In the pre-vaccine era, quarantines were (unless involving illnesses perceived to be serious, e.g., smallpox, polio or the 1918 influenza) hardly necessary. People acted responsibly and kept their sick or exposed children home. (People can and do act responsibly even without coercion from the authorities.)
But that’s not what you’ll hear from public health. It believes that, regarding its role, no incident is too small and no expenditure of funds is too great. Unfortunately, since all resources are limited, and must therefore be allocated based on the benefits of those allocations, that belief is false. Yet, as an entrenched bureaucracy, public health’s existence, and its degree of influence, is dependant on its ability to create the impression that infectious illness are far more dangerous than they actually are and that public health is an indispensable bulwark against the spread of those illnesses. As such, letting them decided the degree to which they should get involved is a classic example of allowing the fox to guard the hen house.
But what about the astronomical costs of hospitalization? Surely that’s the fault of the unvaccinated. Not really. Our current “healthcare system” is a government-created monstrosity apparently designed with the purpose of driving healthcare costs to absurd levels. Some of the factors involved in the meteoric rise in the price of medical care can be traced directly to government (not the unvaccinated) and include a government-granted medical monopoly for the AMA, Medicare and Medicaid: two enormous entities both rife with waste and abuse, insurance industry regulations mandating unwanted coverage and limiting competition between companies, the countenancing of frivolous multi-million dollar lawsuits that compel doctors to practice “defensive” medicine and finally the control over where and how many hospitals can be built.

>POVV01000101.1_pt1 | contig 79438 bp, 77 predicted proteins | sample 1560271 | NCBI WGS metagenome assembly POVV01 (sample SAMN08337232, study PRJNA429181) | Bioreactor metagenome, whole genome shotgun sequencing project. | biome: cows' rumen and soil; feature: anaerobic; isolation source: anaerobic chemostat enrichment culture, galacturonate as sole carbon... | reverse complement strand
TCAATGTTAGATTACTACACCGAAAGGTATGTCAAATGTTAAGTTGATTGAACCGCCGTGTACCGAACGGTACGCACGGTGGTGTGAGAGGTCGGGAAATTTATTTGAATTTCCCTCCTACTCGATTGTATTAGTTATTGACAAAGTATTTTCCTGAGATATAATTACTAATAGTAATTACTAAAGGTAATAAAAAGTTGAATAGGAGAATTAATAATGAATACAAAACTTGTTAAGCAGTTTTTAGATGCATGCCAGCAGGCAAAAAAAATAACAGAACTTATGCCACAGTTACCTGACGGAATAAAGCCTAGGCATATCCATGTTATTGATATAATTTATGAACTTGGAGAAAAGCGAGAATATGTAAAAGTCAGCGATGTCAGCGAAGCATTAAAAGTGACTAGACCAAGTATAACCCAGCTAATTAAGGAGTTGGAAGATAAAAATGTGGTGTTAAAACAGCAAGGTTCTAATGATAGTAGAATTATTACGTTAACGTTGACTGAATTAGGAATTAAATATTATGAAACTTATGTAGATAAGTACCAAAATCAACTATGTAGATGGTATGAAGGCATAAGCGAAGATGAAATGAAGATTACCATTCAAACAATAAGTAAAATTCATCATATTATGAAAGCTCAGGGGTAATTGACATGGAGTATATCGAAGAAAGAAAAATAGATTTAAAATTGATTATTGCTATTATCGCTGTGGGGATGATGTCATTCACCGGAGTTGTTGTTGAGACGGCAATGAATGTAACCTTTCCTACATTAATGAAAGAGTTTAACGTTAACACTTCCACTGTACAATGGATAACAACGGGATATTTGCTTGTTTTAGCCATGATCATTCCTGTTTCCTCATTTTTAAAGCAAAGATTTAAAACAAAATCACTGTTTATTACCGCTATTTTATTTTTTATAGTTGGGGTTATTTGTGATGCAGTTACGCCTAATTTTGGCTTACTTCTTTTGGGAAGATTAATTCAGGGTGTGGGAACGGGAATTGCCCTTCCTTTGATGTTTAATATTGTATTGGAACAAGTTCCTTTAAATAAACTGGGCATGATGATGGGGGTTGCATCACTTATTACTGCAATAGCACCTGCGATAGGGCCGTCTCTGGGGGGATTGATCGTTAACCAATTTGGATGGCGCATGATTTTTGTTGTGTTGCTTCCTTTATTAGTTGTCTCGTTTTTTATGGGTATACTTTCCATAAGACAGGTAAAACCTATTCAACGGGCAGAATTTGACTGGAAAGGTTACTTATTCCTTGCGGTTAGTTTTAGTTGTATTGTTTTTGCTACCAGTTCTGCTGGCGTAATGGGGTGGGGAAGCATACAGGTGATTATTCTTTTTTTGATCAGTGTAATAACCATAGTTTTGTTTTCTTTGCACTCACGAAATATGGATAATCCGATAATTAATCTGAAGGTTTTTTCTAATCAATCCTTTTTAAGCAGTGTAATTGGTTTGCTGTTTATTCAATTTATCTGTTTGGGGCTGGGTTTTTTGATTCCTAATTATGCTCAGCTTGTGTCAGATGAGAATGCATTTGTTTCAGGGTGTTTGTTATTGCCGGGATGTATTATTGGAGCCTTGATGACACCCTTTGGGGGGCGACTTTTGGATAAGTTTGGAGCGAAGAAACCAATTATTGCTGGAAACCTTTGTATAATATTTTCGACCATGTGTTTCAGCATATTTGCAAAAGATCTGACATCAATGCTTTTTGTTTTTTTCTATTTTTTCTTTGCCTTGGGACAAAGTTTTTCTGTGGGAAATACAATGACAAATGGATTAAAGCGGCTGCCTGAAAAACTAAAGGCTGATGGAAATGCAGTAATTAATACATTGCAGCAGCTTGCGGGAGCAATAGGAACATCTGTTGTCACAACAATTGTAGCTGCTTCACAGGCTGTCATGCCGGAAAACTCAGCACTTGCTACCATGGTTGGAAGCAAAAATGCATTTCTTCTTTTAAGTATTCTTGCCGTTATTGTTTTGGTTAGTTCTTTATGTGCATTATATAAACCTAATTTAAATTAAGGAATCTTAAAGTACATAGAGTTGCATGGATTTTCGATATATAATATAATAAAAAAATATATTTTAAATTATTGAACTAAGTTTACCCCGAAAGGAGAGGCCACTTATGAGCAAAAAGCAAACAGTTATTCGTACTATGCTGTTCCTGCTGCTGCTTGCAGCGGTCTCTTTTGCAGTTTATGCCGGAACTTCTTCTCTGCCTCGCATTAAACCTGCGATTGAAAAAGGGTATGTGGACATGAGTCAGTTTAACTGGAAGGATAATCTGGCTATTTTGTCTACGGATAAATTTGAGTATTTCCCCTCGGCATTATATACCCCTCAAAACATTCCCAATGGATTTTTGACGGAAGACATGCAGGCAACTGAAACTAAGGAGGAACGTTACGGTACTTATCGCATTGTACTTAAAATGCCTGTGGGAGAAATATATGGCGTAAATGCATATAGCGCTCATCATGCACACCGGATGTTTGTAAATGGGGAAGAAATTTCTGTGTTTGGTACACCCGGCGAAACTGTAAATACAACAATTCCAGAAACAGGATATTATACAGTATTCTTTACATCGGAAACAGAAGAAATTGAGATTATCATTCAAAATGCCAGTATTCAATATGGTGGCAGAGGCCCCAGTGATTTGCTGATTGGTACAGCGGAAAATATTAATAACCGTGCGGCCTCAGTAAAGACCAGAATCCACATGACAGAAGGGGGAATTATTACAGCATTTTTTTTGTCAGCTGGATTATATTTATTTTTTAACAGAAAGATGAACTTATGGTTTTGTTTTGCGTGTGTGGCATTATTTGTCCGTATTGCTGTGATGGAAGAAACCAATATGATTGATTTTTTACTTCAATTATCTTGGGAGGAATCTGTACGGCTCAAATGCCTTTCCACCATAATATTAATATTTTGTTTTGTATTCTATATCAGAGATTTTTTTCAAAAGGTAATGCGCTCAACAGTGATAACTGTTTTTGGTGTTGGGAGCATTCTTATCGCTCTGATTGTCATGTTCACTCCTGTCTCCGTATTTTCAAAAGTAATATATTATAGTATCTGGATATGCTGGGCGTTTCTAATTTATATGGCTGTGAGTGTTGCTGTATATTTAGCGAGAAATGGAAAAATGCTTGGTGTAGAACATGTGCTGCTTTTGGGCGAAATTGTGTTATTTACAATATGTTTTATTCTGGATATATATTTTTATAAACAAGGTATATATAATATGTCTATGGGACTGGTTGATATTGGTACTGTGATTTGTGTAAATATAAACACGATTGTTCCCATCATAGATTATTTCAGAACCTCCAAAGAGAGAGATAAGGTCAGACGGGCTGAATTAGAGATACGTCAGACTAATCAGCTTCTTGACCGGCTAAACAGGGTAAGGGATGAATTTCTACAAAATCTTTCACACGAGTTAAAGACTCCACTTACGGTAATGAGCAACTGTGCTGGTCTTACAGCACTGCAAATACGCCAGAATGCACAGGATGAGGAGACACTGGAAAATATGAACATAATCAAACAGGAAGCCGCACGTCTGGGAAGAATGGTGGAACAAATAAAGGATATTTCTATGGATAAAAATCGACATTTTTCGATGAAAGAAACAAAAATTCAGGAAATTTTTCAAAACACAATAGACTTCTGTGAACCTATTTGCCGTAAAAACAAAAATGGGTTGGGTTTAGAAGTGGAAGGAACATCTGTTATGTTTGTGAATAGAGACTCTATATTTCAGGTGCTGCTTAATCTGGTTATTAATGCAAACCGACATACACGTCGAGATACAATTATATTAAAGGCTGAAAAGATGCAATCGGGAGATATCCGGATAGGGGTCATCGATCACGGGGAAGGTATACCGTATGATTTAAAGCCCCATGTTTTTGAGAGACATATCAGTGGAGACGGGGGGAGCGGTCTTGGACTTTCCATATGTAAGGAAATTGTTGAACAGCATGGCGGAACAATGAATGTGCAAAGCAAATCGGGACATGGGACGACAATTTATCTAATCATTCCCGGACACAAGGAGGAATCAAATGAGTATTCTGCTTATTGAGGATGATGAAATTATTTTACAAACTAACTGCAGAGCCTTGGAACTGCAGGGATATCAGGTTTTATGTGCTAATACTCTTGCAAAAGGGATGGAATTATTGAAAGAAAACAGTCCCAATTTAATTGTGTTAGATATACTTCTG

Finally, as to hospitalizations, without detailed information (rarely provided by public health officials) I have to question a measles-associated hospitalization rate that far exceeds any past utilization numbers. Regardless, the costs incurred by a government engaged in it’s legitimate function does not countenance the violation of the rights of the American people – if money is a problem within the current system, your only solution is to dismantle that system. And if you’re not willing to do that, stop complaining.
So to those who warn, “You better get those shots, we can’t afford it if you don’t.” I say we can ill afford to surrender the freedom to decide what drugs and medications we give our children, for when we lose that freedom, the cost of a measles outbreak will be the least of our concerns.
Robert Schecter is the parent of a fifteen year old unvaccinated daughter; a stock & commodities investor, writer, founder & editor of The Vaccine Machine: a blog challenging the vested interests dedicated to vaccinating our children by any means necessary.